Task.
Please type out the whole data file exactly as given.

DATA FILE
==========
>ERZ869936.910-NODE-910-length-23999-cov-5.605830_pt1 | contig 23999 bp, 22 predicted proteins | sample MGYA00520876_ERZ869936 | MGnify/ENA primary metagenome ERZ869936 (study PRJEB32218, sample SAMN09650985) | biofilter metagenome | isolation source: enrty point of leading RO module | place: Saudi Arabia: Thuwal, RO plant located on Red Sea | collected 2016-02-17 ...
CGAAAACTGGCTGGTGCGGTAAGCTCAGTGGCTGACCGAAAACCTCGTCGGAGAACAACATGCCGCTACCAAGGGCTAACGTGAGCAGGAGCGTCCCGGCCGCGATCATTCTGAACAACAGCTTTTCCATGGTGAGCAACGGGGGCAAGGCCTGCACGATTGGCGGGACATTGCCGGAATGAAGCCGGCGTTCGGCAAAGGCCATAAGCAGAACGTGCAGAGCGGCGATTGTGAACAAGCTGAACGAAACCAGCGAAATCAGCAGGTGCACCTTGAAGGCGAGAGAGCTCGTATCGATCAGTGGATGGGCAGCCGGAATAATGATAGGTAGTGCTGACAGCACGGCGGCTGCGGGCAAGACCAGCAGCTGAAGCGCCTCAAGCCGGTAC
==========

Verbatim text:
>ERZ869936.910-NODE-910-length-23999-cov-5.605830_pt1 | contig 23999 bp, 22 predicted proteins | sample MGYA00520876_ERZ869936 | MGnify/ENA primary metagenome ERZ869936 (study PRJEB32218, sample SAMN09650985) | biofilter metagenome | isolation source: enrty point of leading RO module | place: Saudi Arabia: Thuwal, RO plant located on Red Sea | collected 2016-02-17 ...
CGAAAACTGGCTGGTGCGGTAAGCTCAGTGGCTGACCGAAAACCTCGTCGGAGAACAACATGCCGCTACCAAGGGCTAACGTGAGCAGGAGCGTCCCGGCCGCGATCATTCTGAACAACAGCTTTTCCATGGTGAGCAACGGGGGCAAGGCCTGCACGATTGGCGGGACATTGCCGGAATGAAGCCGGCGTTCGGCAAAGGCCATAAGCAGAACGTGCAGAGCGGCGATTGTGAACAAGCTGAACGAAACCAGCGAAATCAGCAGGTGCACCTTGAAGGCGAGAGAGCTCGTATCGATCAGTGGATGGGCAGCCGGAATAATGATAGGTAGTGCTGACAGCACGGCGGCTGCGGGCAAGACCAGCAGCTGAAGCGCCTCAAGCCGGTAC